F-35 pilot training at Eglin AFB, Florida, is picking up stream as the US Air Force's 33rd Fighter Wing gears up for its operational utility evaluation later this summer. Already, the unit has gradated its first true student--US Marine Corps Lt Col Roger Hardy--who finished his transition course last week. Hardy is the Defense Contract Management Agency's first F-35 acceptance pilot--his job will be to ensure new jets being delivered from Lockheed Martin's Fort Worth plant are meeting their specs. Unlike others who have transitioned to the F-35, he is not a test pilot nor is a member of the initial instructor pilot cadre.
Marine Lt Col Roger Hardy on his check ride-July 10, 2012--USAF Photo Maj Karen Roganov
Additionally, the commander of VMFAT-501, Marine Lt Col David "Chip" Berke has started his transition to the F-35B. That makes him the third Marine pilot to start training at the Florida base, but unlike Maj Joseph "OD"Bachmann or vice-wing commander Col Arthur "Turbo" Tomassetti, Berke is not a test pilot. His first flight was on 11 June when I was at Farnborough--but it was also Elgin's 100th F-35 sortie.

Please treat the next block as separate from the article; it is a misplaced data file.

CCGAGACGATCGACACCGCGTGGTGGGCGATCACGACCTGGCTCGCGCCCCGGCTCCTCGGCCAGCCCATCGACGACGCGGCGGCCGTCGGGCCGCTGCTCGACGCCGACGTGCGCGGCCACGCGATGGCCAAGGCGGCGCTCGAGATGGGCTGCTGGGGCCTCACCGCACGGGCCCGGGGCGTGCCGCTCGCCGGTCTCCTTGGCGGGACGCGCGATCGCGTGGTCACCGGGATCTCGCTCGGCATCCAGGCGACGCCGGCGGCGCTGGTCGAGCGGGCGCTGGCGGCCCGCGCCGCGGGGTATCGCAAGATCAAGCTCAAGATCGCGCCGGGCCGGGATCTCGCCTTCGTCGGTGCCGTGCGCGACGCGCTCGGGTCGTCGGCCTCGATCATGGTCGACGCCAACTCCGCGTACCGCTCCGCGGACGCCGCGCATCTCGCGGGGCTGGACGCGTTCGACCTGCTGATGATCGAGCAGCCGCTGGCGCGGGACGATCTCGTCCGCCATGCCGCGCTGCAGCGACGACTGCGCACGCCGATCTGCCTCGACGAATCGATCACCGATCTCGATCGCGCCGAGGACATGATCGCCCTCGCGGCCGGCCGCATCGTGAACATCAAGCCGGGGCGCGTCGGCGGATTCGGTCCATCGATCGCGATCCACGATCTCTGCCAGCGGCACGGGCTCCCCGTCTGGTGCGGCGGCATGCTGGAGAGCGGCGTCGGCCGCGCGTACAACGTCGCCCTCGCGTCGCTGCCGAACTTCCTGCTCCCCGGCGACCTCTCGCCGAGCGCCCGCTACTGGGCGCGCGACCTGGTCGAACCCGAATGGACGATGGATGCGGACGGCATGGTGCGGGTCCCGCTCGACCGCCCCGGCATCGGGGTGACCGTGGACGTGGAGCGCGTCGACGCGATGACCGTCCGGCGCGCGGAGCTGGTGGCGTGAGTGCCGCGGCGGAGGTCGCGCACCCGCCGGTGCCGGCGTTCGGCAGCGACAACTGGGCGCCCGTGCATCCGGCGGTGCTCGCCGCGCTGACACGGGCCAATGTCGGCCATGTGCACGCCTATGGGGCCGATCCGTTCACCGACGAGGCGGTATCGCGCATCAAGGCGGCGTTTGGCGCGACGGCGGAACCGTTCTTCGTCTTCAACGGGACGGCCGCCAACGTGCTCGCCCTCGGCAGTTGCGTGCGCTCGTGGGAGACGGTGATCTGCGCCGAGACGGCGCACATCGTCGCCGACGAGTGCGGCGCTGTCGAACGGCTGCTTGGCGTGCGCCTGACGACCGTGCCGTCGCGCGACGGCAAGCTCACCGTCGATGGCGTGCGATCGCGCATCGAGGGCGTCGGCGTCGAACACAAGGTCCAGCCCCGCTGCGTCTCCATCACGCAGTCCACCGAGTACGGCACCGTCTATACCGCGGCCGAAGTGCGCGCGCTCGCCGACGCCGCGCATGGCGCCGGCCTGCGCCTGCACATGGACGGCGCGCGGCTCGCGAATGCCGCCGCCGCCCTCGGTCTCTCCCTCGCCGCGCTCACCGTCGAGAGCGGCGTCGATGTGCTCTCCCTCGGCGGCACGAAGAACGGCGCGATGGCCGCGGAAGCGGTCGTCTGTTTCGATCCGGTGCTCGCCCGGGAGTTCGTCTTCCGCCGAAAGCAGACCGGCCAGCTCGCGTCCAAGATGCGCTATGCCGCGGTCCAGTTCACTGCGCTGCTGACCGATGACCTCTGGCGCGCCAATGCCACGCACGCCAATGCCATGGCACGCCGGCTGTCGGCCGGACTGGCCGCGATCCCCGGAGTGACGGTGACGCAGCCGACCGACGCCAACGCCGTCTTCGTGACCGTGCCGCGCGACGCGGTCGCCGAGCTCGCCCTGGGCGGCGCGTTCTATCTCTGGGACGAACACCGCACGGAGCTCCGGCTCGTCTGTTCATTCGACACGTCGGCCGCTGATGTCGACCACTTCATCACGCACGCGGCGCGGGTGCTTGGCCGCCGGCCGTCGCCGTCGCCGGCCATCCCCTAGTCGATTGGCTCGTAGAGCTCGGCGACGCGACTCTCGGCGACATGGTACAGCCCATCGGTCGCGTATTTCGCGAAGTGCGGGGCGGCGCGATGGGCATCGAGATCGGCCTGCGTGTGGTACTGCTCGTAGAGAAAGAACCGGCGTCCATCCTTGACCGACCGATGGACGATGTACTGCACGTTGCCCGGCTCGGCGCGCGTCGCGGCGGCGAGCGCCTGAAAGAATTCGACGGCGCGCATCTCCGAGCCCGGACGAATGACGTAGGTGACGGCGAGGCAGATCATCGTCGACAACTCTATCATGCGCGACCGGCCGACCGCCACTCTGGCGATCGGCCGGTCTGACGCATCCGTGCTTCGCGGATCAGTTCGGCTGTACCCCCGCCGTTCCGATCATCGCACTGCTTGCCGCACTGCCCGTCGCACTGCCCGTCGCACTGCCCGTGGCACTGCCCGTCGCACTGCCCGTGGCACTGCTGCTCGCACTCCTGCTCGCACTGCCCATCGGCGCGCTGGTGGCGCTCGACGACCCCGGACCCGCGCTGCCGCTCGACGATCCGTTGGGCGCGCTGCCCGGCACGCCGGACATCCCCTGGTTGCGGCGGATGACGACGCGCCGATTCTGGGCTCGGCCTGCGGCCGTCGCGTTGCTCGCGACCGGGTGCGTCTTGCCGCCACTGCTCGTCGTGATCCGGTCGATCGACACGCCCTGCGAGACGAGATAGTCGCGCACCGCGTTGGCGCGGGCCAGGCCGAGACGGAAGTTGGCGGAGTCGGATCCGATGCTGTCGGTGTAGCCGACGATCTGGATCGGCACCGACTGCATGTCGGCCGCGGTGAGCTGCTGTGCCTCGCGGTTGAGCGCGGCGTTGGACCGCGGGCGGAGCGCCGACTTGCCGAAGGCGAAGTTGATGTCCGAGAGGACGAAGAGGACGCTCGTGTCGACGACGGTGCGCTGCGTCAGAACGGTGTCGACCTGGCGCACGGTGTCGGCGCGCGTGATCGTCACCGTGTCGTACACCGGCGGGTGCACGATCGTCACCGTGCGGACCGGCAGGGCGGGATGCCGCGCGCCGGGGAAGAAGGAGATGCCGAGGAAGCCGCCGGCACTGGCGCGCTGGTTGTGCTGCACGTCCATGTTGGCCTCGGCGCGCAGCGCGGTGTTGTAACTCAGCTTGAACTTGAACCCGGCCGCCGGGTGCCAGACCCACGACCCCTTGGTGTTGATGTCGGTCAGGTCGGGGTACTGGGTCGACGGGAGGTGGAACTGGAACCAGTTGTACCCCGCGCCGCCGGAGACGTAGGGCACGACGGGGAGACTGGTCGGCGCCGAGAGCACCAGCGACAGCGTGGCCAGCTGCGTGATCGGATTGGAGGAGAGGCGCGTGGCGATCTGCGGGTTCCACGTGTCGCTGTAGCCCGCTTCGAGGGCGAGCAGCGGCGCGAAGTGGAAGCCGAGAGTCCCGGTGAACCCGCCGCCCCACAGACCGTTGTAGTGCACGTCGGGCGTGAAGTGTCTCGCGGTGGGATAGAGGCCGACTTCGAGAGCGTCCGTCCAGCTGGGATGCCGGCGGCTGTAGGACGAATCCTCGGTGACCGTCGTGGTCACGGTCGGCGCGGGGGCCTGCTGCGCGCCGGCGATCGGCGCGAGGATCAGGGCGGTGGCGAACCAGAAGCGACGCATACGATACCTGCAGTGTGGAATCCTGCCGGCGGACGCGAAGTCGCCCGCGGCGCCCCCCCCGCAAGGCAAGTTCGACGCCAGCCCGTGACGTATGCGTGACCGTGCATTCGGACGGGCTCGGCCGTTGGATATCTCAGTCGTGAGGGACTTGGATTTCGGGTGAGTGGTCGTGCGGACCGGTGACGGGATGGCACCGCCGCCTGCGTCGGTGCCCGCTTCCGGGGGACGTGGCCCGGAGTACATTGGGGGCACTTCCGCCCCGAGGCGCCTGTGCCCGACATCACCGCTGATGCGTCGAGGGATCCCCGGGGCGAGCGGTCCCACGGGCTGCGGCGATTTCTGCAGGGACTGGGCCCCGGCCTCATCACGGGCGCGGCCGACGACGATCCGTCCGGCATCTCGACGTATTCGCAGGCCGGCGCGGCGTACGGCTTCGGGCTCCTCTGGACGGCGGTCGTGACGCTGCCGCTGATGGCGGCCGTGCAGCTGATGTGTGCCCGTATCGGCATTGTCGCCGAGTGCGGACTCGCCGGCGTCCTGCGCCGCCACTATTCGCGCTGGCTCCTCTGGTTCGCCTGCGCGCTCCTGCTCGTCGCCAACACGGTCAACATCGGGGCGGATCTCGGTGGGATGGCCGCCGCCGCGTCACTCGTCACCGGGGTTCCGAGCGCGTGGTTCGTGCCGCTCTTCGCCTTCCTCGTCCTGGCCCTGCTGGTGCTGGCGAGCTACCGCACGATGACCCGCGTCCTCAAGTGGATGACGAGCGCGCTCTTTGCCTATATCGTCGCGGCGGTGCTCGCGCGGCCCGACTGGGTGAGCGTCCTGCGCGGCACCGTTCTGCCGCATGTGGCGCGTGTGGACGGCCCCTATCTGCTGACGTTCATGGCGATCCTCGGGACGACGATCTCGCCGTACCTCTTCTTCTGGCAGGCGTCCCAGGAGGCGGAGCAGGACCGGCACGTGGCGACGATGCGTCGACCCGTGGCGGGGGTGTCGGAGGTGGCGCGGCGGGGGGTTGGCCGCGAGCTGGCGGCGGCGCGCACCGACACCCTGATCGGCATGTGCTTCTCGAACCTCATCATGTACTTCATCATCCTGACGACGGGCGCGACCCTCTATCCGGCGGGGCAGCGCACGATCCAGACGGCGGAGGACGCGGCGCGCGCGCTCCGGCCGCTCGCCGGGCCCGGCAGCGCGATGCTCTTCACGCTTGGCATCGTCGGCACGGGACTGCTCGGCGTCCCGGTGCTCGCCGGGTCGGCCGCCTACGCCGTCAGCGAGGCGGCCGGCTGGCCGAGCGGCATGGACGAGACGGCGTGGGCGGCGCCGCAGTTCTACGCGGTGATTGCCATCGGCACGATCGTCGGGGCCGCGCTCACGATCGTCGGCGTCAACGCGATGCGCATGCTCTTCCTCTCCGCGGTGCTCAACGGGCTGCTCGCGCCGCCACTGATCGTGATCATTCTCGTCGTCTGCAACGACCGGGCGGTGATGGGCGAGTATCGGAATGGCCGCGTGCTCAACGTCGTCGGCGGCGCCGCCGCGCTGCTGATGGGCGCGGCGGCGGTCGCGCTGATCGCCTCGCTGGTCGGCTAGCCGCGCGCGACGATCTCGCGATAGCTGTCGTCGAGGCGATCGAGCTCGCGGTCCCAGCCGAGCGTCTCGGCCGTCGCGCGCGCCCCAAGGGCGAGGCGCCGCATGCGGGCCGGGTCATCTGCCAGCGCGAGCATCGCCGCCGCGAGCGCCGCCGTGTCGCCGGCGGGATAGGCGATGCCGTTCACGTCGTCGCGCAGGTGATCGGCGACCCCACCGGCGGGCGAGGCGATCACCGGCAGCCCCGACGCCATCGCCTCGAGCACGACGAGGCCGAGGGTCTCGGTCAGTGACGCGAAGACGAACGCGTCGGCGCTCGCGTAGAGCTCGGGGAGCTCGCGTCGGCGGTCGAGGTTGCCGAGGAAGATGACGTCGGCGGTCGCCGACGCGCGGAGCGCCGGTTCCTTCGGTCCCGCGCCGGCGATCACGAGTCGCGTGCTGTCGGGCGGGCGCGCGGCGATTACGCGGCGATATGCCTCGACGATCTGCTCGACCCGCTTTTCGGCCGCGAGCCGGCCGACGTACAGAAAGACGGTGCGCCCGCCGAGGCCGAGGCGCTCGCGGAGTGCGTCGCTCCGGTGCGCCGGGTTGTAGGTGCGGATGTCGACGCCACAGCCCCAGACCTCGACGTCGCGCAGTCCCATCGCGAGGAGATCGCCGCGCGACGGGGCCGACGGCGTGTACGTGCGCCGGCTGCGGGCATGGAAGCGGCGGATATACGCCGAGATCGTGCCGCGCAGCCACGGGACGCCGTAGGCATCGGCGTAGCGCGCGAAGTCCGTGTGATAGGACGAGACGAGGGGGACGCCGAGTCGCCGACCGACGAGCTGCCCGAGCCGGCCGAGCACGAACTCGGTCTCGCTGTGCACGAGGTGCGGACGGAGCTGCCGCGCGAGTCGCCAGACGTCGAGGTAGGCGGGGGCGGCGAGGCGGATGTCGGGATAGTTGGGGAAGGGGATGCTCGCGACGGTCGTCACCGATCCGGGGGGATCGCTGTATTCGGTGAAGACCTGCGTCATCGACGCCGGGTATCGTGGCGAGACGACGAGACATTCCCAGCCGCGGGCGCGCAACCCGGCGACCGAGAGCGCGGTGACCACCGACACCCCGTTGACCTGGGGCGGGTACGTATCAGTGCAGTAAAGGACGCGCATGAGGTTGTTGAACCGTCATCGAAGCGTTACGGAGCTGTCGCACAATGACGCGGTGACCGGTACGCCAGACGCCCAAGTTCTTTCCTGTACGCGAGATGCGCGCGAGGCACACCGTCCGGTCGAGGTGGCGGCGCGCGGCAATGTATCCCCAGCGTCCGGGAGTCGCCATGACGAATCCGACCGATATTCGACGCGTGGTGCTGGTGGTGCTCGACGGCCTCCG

"The realistic training of the Full Mission Simulator prepared me well for flying the F-35 for the first time," Berke says. "Unlike legacy aircraft, there is no back seat in the F-35. So the first time you fly and land the aircraft it is just the pilot."
Marine Lt Col David Burke after his flight--he is flying an aircraft with OD's name on it though. USAF photo by Maj Karen Roganov
Burke taxiing in... USAF Photo by Maj Karen Roganov
But the Marines and active component Air Force are not the only ones who are starting to fly the F-35 at Eglin. The first Air National Guard pilots have started to train at the 33rd Fighter Wing. More on that later...